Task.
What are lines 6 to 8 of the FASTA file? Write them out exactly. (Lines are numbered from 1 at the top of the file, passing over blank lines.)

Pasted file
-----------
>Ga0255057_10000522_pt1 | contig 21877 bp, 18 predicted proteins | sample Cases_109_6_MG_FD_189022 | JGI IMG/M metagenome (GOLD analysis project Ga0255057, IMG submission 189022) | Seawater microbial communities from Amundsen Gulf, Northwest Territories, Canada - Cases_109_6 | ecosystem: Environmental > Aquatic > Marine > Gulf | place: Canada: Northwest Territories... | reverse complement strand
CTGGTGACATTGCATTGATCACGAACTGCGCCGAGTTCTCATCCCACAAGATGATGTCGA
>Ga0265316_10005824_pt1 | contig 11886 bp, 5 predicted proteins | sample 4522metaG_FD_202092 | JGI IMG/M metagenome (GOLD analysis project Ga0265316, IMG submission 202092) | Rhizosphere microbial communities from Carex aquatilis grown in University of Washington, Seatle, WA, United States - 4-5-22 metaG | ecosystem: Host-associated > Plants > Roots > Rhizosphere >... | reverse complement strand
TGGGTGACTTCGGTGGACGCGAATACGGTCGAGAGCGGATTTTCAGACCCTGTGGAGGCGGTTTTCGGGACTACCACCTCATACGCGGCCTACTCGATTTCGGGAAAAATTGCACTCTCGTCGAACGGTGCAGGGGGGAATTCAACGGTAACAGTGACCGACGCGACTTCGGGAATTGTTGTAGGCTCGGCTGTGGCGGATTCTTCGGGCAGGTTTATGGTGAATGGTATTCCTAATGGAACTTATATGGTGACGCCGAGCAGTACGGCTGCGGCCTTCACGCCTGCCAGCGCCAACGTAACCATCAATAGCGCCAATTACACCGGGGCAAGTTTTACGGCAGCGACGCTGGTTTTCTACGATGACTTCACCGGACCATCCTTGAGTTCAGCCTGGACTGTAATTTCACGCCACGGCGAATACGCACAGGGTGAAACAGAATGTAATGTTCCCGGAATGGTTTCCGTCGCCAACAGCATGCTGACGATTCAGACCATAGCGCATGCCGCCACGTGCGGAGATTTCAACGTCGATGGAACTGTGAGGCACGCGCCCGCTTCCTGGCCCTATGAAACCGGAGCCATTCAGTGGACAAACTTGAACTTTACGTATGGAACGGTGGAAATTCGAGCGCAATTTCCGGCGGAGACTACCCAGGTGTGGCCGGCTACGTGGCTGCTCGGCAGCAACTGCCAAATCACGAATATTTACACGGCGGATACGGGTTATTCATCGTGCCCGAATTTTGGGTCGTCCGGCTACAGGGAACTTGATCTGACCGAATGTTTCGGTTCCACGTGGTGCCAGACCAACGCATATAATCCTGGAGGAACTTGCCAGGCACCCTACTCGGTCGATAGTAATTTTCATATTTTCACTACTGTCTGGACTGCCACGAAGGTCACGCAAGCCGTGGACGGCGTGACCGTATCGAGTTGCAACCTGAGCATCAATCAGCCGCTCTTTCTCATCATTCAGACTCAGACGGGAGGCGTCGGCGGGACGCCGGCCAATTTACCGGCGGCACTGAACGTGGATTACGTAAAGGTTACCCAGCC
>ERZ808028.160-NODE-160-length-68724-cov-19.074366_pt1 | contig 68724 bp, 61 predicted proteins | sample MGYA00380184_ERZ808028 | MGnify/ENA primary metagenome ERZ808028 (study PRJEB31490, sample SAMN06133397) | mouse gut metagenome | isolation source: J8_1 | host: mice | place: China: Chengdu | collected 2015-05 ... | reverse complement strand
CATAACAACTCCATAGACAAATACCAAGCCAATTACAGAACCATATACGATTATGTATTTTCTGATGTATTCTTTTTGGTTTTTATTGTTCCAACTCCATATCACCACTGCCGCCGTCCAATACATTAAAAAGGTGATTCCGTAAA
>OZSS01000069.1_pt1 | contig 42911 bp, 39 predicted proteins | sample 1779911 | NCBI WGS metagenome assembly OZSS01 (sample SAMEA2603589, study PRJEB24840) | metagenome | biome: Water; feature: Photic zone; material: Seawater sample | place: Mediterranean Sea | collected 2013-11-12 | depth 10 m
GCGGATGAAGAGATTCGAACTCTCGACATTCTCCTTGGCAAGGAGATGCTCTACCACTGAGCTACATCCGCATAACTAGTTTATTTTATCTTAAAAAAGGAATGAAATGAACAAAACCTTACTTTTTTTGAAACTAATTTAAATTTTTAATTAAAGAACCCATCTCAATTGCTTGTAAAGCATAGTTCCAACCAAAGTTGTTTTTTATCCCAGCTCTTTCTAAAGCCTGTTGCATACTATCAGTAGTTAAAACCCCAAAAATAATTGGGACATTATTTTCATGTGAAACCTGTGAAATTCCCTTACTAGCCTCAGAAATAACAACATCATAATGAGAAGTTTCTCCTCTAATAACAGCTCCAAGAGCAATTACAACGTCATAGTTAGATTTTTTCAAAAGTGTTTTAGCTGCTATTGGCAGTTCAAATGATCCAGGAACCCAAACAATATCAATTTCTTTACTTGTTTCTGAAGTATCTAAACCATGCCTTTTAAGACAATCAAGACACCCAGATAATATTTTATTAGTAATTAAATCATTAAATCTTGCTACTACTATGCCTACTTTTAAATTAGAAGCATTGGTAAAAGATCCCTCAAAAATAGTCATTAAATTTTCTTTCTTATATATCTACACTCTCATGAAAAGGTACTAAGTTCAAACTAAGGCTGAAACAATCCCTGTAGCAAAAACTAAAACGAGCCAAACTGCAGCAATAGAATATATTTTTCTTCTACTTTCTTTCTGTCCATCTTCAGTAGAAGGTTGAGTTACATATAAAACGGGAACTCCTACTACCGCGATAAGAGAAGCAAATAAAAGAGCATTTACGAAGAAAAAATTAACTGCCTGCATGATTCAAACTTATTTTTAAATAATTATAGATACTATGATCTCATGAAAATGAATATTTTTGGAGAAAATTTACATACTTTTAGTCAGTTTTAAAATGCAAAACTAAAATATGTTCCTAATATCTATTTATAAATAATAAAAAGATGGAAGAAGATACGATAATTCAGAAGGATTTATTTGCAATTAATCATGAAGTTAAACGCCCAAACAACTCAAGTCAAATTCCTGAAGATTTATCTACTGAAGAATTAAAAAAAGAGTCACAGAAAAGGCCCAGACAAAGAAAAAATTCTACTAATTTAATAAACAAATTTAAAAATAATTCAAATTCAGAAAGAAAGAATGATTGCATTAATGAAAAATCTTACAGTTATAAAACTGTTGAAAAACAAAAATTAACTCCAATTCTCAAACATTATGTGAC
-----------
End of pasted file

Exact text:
CATAACAACTCCATAGACAAATACCAAGCCAATTACAGAACCATATACGATTATGTATTTTCTGATGTATTCTTTTTGGTTTTTATTGTTCCAACTCCATATCACCACTGCCGCCGTCCAATACATTAAAAAGGTGATTCCGTAAA
>OZSS01000069.1_pt1 | contig 42911 bp, 39 predicted proteins | sample 1779911 | NCBI WGS metagenome assembly OZSS01 (sample SAMEA2603589, study PRJEB24840) | metagenome | biome: Water; feature: Photic zone; material: Seawater sample | place: Mediterranean Sea | collected 2013-11-12 | depth 10 m
GCGGATGAAGAGATTCGAACTCTCGACATTCTCCTTGGCAAGGAGATGCTCTACCACTGAGCTACATCCGCATAACTAGTTTATTTTATCTTAAAAAAGGAATGAAATGAACAAAACCTTACTTTTTTTGAAACTAATTTAAATTTTTAATTAAAGAACCCATCTCAATTGCTTGTAAAGCATAGTTCCAACCAAAGTTGTTTTTTATCCCAGCTCTTTCTAAAGCCTGTTGCATACTATCAGTAGTTAAAACCCCAAAAATAATTGGGACATTATTTTCATGTGAAACCTGTGAAATTCCCTTACTAGCCTCAGAAATAACAACATCATAATGAGAAGTTTCTCCTCTAATAACAGCTCCAAGAGCAATTACAACGTCATAGTTAGATTTTTTCAAAAGTGTTTTAGCTGCTATTGGCAGTTCAAATGATCCAGGAACCCAAACAATATCAATTTCTTTACTTGTTTCTGAAGTATCTAAACCATGCCTTTTAAGACAATCAAGACACCCAGATAATATTTTATTAGTAATTAAATCATTAAATCTTGCTACTACTATGCCTACTTTTAAATTAGAAGCATTGGTAAAAGATCCCTCAAAAATAGTCATTAAATTTTCTTTCTTATATATCTACACTCTCATGAAAAGGTACTAAGTTCAAACTAAGGCTGAAACAATCCCTGTAGCAAAAACTAAAACGAGCCAAACTGCAGCAATAGAATATATTTTTCTTCTACTTTCTTTCTGTCCATCTTCAGTAGAAGGTTGAGTTACATATAAAACGGGAACTCCTACTACCGCGATAAGAGAAGCAAATAAAAGAGCATTTACGAAGAAAAAATTAACTGCCTGCATGATTCAAACTTATTTTTAAATAATTATAGATACTATGATCTCATGAAAATGAATATTTTTGGAGAAAATTTACATACTTTTAGTCAGTTTTAAAATGCAAAACTAAAATATGTTCCTAATATCTATTTATAAATAATAAAAAGATGGAAGAAGATACGATAATTCAGAAGGATTTATTTGCAATTAATCATGAAGTTAAACGCCCAAACAACTCAAGTCAAATTCCTGAAGATTTATCTACTGAAGAATTAAAAAAAGAGTCACAGAAAAGGCCCAGACAAAGAAAAAATTCTACTAATTTAATAAACAAATTTAAAAATAATTCAAATTCAGAAAGAAAGAATGATTGCATTAATGAAAAATCTTACAGTTATAAAACTGTTGAAAAACAAAAATTAACTCCAATTCTCAAACATTATGTGAC